Money Diary: A Final-Year Journalism Student On 16k

Welcome to Money Diaries, where we're tackling what might be the last taboo facing modern working women: money. We're asking a cross-section of women how they spend their hard-earned money during a seven-day period – and we're tracking every last penny.
This week: "I am originally from West Yorkshire but moved to Nottingham in 2017 to go to university. Growing up, my mum had very poor finances and there were occasional times where she’d sit and cry over the fact that she had only £28 to her name. I’m fortunate that my mum has never struggled with any form of debt or arrears, but she’s often had a very, very low bank balance. This naturally developed my knowledge of how to cut costs. From a young age, I took control of the weekly food shop, advised her how to save money and helped to guide her knowledge of finances. Things have changed in the last few years but the underlying fear of ending up in poverty again terrifies me.
I am almost 23 and in my final year of studying broadcast journalism. I originally went to university to study nursing but I dropped out, due to a lot of personal and external circumstances impacting my ability to study. After a few months of finding my feet, I enrolled in broadcast journalism as I felt this was a less taxing degree and much more enjoyable. I also had a student house in Nottingham which I was liable to pay rent for, so I thought I might as well continue with university.
I struggle a lot with depression and anxiety, which can come in waves at different times of the year. I experience some form of anxiety almost every day but it doesn’t really impact my ability to function. I wouldn’t say I am currently experiencing any form of depression but it occasionally surfaces and this is when my life, motivation and finances are the most impacted.
After dropping out of university in 2018, I ended up in a fair bit of debt as I had to pay back overpaid student finance loans and pay rent out of my own pocket. Since then, I have struggled financially, despite receiving a maximum student loan plus bursary.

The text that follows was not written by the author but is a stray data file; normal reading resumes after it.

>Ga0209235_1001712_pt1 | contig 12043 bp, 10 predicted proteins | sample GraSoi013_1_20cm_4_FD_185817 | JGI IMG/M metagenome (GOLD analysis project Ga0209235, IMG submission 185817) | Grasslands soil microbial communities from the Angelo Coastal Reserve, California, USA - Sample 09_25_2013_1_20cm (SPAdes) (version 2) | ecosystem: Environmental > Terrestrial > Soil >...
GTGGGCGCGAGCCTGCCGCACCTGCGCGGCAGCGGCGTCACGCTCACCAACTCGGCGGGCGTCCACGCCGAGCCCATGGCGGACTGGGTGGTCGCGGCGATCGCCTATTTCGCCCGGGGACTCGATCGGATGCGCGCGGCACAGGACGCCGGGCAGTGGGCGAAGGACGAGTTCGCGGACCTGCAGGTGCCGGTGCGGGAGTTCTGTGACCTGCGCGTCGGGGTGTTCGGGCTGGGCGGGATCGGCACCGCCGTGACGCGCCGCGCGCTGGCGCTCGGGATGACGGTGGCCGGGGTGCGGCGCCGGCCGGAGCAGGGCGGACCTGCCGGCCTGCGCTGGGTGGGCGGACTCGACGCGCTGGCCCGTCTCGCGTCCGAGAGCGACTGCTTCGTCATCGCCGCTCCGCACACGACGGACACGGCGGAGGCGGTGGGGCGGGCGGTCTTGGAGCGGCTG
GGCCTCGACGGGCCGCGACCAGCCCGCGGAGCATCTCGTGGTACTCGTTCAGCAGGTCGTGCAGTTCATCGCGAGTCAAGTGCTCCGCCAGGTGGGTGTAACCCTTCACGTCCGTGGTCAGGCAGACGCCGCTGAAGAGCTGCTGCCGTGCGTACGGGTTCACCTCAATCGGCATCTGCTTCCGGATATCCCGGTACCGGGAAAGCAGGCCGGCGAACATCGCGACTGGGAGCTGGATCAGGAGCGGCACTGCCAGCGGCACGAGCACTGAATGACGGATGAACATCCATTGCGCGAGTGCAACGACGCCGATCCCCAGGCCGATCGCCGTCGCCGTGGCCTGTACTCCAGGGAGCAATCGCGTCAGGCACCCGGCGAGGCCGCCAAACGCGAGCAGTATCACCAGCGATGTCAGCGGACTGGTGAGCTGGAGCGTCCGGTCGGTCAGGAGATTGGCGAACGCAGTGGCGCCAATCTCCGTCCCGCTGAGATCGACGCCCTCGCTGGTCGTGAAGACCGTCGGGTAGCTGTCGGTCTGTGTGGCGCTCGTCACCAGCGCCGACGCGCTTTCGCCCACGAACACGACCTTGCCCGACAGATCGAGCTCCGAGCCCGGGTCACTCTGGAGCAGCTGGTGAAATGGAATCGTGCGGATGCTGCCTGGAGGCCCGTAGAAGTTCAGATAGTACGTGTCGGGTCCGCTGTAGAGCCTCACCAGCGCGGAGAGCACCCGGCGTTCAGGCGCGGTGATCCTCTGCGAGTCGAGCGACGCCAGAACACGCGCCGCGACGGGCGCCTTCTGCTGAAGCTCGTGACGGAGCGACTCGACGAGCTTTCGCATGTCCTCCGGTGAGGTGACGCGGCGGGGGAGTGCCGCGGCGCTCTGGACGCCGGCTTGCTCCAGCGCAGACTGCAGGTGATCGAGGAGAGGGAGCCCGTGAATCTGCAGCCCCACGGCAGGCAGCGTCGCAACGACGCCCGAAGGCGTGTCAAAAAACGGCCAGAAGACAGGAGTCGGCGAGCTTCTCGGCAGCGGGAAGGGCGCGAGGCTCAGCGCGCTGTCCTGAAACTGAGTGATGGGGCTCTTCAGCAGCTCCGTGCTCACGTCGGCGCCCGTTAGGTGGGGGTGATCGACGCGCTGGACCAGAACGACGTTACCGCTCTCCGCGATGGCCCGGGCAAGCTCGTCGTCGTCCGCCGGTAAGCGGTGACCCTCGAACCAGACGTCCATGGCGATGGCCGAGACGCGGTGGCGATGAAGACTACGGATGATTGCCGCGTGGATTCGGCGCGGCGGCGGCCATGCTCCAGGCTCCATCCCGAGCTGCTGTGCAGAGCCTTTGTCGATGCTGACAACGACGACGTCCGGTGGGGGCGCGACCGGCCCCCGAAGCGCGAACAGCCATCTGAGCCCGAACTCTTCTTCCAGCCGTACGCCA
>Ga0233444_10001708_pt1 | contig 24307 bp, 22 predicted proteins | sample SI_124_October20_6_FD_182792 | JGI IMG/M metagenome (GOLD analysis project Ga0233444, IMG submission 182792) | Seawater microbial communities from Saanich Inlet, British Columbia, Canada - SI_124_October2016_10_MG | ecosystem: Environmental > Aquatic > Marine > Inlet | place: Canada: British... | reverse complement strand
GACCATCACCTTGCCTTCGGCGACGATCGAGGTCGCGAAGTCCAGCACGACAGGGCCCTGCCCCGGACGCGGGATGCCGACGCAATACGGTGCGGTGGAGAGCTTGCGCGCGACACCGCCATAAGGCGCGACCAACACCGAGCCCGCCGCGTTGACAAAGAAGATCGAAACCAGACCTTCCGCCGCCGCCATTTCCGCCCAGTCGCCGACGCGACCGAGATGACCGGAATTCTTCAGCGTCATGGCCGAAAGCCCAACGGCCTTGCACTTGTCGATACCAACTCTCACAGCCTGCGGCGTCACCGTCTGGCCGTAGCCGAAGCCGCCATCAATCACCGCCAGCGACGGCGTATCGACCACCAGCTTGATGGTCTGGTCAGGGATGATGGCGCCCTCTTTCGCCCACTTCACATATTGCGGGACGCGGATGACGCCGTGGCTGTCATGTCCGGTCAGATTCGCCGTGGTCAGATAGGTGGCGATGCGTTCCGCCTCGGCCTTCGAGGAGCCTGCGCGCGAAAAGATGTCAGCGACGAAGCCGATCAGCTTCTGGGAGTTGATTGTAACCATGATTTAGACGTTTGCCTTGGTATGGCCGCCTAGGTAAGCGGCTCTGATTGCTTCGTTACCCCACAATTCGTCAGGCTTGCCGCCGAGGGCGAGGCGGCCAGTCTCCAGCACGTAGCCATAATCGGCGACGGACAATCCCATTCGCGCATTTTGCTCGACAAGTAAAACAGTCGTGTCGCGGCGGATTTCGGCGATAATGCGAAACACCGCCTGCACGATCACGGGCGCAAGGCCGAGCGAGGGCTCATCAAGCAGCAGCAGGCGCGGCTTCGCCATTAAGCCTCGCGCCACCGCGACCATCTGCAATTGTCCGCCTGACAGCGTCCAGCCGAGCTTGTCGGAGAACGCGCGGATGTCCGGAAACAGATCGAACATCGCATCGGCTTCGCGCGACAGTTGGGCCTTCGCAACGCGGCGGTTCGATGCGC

From July to December 2019 I had a zero-hour contract in retail and racked up tons of shifts. I used my wages to get out of my overdraft and put some savings away. Since I was earning the money, I felt less inclined to waste it. I had a massive mental health dip in December 2019 and I had to get to a very low point to realise that things needed to change. I’ve reformed my approach towards how I socialise; I realised how bad it was that I could easily spend £200 a week on nights out (on outfits, taxis, alcohol, entry fees, hangover food the next day, etc.). So I massively reduced my alcohol and partying, and started to find cheaper and less damaging ways to enjoy life.
I’m lucky that before the pandemic I started my new job and was furloughed, meaning I was still getting some income. I am in a fortunate position now where I don’t feel guilty for spending money because I know when to stop and I know what my limit is. I live in a house converted into a flatshare with another student. However she is not currently around, therefore my boyfriend has been able to visit me as a 'bubble'.
Industry: Broadcast journalism
Age: 22
Location: East Midlands
Salary: £8.30 per hour part-time job + annual student loan of £8,800
Paycheque amount: Approx. £500/month wages, £8,800/year student loan, £1,250 yearly bursary
Number of housemates: One

Monthly Expenses
Housing costs: £400 per month, bills included. One-year contract.
Loan payments: I have not yet graduated.
Utilities: Bills included in rent.
Transportation: Student Academic bus pass – one-off payment of £380.
Phone bill: £35. My mum pays this. I used to buy my phone outright and my mum paid SIM only for me, which was about £10/month. But last year she came into a better financial position and offered to pay a contract for me. 
Savings? I put about £200-300/month into my savings. I put away half of my wage on payday and I have a direct debit set up of £17.50/fortnight into my savings account. I have two savings accounts, one in an ISA with rubbish interest rates (which I need to sort out) and one smaller 'emergency fund' bank account.
Other: £4/month Amazon Prime Student, £7/month Audible, £5/month Student Spotify, £16.99 phone and laptop insurance. I’ve tried to cancel these subscriptions many times but I listen to audiobooks and podcasts a lot, so it’s worth it. The Amazon Prime subscription always pays itself off, as I am unfortunately a slave to 7pm same-day delivery.

More from Work & Money

R29 Original Series